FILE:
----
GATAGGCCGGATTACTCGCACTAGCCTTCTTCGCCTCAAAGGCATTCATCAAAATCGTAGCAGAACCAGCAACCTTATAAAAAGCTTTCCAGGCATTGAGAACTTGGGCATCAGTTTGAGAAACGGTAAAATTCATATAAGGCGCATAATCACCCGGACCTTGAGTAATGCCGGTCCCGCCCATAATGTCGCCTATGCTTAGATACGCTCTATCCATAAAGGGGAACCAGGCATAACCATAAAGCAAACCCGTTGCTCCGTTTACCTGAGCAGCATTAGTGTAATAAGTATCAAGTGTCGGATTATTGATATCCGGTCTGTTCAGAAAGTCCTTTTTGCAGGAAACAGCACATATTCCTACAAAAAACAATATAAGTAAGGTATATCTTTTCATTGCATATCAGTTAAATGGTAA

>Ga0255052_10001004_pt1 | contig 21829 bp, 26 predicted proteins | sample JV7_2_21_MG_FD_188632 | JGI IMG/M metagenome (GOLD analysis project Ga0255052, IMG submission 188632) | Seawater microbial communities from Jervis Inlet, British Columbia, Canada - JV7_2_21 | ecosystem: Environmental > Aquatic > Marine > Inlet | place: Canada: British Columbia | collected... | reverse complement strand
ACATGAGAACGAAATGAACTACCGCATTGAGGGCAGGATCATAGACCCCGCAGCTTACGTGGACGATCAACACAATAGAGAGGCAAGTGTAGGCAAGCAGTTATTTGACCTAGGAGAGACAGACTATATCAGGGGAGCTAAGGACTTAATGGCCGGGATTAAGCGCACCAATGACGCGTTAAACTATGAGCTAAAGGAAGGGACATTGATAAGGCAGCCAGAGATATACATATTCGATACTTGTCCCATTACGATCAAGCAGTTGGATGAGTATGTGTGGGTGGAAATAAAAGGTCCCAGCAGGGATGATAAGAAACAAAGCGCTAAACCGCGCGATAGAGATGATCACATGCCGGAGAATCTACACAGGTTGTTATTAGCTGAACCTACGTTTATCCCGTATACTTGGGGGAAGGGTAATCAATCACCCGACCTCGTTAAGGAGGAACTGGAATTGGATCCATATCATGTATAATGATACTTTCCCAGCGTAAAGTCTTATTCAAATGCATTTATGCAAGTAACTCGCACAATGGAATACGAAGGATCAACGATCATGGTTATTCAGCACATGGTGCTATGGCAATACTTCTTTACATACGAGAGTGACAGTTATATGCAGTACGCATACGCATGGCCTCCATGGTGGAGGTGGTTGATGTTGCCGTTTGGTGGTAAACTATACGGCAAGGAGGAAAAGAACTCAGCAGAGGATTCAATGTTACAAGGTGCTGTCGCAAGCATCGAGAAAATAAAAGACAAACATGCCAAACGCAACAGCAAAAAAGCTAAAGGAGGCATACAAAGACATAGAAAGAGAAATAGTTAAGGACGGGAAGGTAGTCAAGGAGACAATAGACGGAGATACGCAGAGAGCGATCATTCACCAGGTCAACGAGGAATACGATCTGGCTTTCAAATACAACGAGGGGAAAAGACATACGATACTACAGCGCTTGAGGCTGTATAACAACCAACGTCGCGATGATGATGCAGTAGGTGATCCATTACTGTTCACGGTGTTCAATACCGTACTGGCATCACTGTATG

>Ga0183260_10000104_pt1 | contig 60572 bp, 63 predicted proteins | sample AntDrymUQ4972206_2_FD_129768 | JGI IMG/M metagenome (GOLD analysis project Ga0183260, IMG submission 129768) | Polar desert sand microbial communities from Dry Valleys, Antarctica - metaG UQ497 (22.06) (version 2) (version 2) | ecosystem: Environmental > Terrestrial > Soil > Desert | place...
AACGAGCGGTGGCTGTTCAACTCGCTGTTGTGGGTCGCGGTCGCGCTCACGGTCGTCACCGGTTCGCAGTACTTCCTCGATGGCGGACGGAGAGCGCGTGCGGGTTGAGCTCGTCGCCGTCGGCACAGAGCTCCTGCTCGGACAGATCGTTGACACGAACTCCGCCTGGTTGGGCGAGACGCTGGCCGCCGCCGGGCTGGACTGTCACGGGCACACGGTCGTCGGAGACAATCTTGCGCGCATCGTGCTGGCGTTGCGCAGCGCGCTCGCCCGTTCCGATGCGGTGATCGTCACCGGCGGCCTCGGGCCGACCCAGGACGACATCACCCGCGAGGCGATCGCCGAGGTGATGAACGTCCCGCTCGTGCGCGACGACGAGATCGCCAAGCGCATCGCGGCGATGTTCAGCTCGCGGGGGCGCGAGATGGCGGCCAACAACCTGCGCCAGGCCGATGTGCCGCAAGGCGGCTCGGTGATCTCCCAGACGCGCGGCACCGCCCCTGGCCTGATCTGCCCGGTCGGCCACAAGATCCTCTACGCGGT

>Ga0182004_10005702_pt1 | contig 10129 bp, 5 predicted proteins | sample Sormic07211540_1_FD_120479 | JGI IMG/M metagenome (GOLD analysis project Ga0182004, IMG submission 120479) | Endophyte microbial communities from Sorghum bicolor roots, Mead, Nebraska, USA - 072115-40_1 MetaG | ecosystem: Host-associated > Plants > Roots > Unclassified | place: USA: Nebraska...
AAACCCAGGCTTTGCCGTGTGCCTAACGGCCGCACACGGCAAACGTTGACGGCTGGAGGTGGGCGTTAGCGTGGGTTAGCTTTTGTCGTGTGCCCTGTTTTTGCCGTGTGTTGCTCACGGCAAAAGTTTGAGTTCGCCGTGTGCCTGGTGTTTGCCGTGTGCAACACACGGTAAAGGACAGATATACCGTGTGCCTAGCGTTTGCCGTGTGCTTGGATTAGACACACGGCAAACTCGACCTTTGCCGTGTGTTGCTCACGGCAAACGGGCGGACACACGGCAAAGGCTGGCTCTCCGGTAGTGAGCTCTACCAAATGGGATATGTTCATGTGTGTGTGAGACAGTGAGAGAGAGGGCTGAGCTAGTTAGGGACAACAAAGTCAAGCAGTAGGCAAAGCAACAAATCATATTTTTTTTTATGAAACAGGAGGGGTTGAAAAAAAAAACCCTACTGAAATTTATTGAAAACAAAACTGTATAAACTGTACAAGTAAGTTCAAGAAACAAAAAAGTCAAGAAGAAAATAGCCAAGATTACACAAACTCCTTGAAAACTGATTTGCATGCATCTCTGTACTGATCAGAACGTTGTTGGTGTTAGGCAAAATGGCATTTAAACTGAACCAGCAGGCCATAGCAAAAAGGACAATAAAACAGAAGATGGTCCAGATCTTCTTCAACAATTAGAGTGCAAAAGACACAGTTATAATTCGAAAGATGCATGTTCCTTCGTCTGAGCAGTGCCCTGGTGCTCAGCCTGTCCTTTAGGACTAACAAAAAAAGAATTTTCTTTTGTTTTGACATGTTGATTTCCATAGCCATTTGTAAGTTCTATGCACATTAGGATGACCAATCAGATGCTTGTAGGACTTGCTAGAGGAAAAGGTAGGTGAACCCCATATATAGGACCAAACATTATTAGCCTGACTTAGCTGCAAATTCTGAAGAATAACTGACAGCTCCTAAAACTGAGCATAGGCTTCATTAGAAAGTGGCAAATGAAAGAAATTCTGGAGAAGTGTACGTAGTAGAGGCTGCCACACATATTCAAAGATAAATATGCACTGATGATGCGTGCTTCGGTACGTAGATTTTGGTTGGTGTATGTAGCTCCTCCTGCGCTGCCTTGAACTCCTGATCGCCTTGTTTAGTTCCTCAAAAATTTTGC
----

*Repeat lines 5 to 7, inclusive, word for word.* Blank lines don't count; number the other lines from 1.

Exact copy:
AACGAGCGGTGGCTGTTCAACTCGCTGTTGTGGGTCGCGGTCGCGCTCACGGTCGTCACCGGTTCGCAGTACTTCCTCGATGGCGGACGGAGAGCGCGTGCGGGTTGAGCTCGTCGCCGTCGGCACAGAGCTCCTGCTCGGACAGATCGTTGACACGAACTCCGCCTGGTTGGGCGAGACGCTGGCCGCCGCCGGGCTGGACTGTCACGGGCACACGGTCGTCGGAGACAATCTTGCGCGCATCGTGCTGGCGTTGCGCAGCGCGCTCGCCCGTTCCGATGCGGTGATCGTCACCGGCGGCCTCGGGCCGACCCAGGACGACATCACCCGCGAGGCGATCGCCGAGGTGATGAACGTCCCGCTCGTGCGCGACGACGAGATCGCCAAGCGCATCGCGGCGATGTTCAGCTCGCGGGGGCGCGAGATGGCGGCCAACAACCTGCGCCAGGCCGATGTGCCGCAAGGCGGCTCGGTGATCTCCCAGACGCGCGGCACCGCCCCTGGCCTGATCTGCCCGGTCGGCCACAAGATCCTCTACGCGGT

>Ga0182004_10005702_pt1 | contig 10129 bp, 5 predicted proteins | sample Sormic07211540_1_FD_120479 | JGI IMG/M metagenome (GOLD analysis project Ga0182004, IMG submission 120479) | Endophyte microbial communities from Sorghum bicolor roots, Mead, Nebraska, USA - 072115-40_1 MetaG | ecosystem: Host-associated > Plants > Roots > Unclassified | place: USA: Nebraska...
AAACCCAGGCTTTGCCGTGTGCCTAACGGCCGCACACGGCAAACGTTGACGGCTGGAGGTGGGCGTTAGCGTGGGTTAGCTTTTGTCGTGTGCCCTGTTTTTGCCGTGTGTTGCTCACGGCAAAAGTTTGAGTTCGCCGTGTGCCTGGTGTTTGCCGTGTGCAACACACGGTAAAGGACAGATATACCGTGTGCCTAGCGTTTGCCGTGTGCTTGGATTAGACACACGGCAAACTCGACCTTTGCCGTGTGTTGCTCACGGCAAACGGGCGGACACACGGCAAAGGCTGGCTCTCCGGTAGTGAGCTCTACCAAATGGGATATGTTCATGTGTGTGTGAGACAGTGAGAGAGAGGGCTGAGCTAGTTAGGGACAACAAAGTCAAGCAGTAGGCAAAGCAACAAATCATATTTTTTTTTATGAAACAGGAGGGGTTGAAAAAAAAAACCCTACTGAAATTTATTGAAAACAAAACTGTATAAACTGTACAAGTAAGTTCAAGAAACAAAAAAGTCAAGAAGAAAATAGCCAAGATTACACAAACTCCTTGAAAACTGATTTGCATGCATCTCTGTACTGATCAGAACGTTGTTGGTGTTAGGCAAAATGGCATTTAAACTGAACCAGCAGGCCATAGCAAAAAGGACAATAAAACAGAAGATGGTCCAGATCTTCTTCAACAATTAGAGTGCAAAAGACACAGTTATAATTCGAAAGATGCATGTTCCTTCGTCTGAGCAGTGCCCTGGTGCTCAGCCTGTCCTTTAGGACTAACAAAAAAAGAATTTTCTTTTGTTTTGACATGTTGATTTCCATAGCCATTTGTAAGTTCTATGCACATTAGGATGACCAATCAGATGCTTGTAGGACTTGCTAGAGGAAAAGGTAGGTGAACCCCATATATAGGACCAAACATTATTAGCCTGACTTAGCTGCAAATTCTGAAGAATAACTGACAGCTCCTAAAACTGAGCATAGGCTTCATTAGAAAGTGGCAAATGAAAGAAATTCTGGAGAAGTGTACGTAGTAGAGGCTGCCACACATATTCAAAGATAAATATGCACTGATGATGCGTGCTTCGGTACGTAGATTTTGGTTGGTGTATGTAGCTCCTCCTGCGCTGCCTTGAACTCCTGATCGCCTTGTTTAGTTCCTCAAAAATTTTGC